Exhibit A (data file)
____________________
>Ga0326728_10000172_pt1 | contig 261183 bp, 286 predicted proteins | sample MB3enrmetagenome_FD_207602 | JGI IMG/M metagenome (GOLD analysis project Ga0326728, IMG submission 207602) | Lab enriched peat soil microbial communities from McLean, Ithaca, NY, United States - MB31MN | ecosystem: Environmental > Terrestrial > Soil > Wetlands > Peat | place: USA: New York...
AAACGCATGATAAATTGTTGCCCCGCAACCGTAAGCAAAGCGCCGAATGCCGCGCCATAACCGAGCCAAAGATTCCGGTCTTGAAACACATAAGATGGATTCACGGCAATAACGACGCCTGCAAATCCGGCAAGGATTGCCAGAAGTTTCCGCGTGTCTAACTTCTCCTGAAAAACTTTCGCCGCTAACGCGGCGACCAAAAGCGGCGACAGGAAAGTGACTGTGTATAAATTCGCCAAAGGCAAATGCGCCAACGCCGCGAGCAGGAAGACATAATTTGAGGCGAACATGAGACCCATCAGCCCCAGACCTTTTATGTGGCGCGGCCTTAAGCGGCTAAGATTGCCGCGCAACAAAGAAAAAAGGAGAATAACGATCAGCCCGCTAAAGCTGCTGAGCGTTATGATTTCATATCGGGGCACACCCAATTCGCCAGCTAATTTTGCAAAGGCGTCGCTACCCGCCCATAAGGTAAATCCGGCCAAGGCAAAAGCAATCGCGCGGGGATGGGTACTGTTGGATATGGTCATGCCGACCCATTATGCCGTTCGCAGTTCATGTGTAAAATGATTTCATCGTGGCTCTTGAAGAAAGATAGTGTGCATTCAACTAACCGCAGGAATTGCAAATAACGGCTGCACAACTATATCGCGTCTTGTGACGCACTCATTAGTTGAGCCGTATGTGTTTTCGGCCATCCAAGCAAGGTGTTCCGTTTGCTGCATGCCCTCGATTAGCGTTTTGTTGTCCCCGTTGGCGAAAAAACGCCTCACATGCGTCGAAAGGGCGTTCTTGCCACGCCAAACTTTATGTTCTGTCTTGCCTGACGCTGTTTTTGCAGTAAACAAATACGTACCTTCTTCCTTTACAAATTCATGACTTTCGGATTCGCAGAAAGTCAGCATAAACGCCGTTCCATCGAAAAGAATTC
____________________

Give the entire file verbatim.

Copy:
>Ga0326728_10000172_pt1 | contig 261183 bp, 286 predicted proteins | sample MB3enrmetagenome_FD_207602 | JGI IMG/M metagenome (GOLD analysis project Ga0326728, IMG submission 207602) | Lab enriched peat soil microbial communities from McLean, Ithaca, NY, United States - MB31MN | ecosystem: Environmental > Terrestrial > Soil > Wetlands > Peat | place: USA: New York...
AAACGCATGATAAATTGTTGCCCCGCAACCGTAAGCAAAGCGCCGAATGCCGCGCCATAACCGAGCCAAAGATTCCGGTCTTGAAACACATAAGATGGATTCACGGCAATAACGACGCCTGCAAATCCGGCAAGGATTGCCAGAAGTTTCCGCGTGTCTAACTTCTCCTGAAAAACTTTCGCCGCTAACGCGGCGACCAAAAGCGGCGACAGGAAAGTGACTGTGTATAAATTCGCCAAAGGCAAATGCGCCAACGCCGCGAGCAGGAAGACATAATTTGAGGCGAACATGAGACCCATCAGCCCCAGACCTTTTATGTGGCGCGGCCTTAAGCGGCTAAGATTGCCGCGCAACAAAGAAAAAAGGAGAATAACGATCAGCCCGCTAAAGCTGCTGAGCGTTATGATTTCATATCGGGGCACACCCAATTCGCCAGCTAATTTTGCAAAGGCGTCGCTACCCGCCCATAAGGTAAATCCGGCCAAGGCAAAAGCAATCGCGCGGGGATGGGTACTGTTGGATATGGTCATGCCGACCCATTATGCCGTTCGCAGTTCATGTGTAAAATGATTTCATCGTGGCTCTTGAAGAAAGATAGTGTGCATTCAACTAACCGCAGGAATTGCAAATAACGGCTGCACAACTATATCGCGTCTTGTGACGCACTCATTAGTTGAGCCGTATGTGTTTTCGGCCATCCAAGCAAGGTGTTCCGTTTGCTGCATGCCCTCGATTAGCGTTTTGTTGTCCCCGTTGGCGAAAAAACGCCTCACATGCGTCGAAAGGGCGTTCTTGCCACGCCAAACTTTATGTTCTGTCTTGCCTGACGCTGTTTTTGCAGTAAACAAATACGTACCTTCTTCCTTTACAAATTCATGACTTTCGGATTCGCAGAAAGTCAGCATAAACGCCGTTCCATCGAAAAGAATTC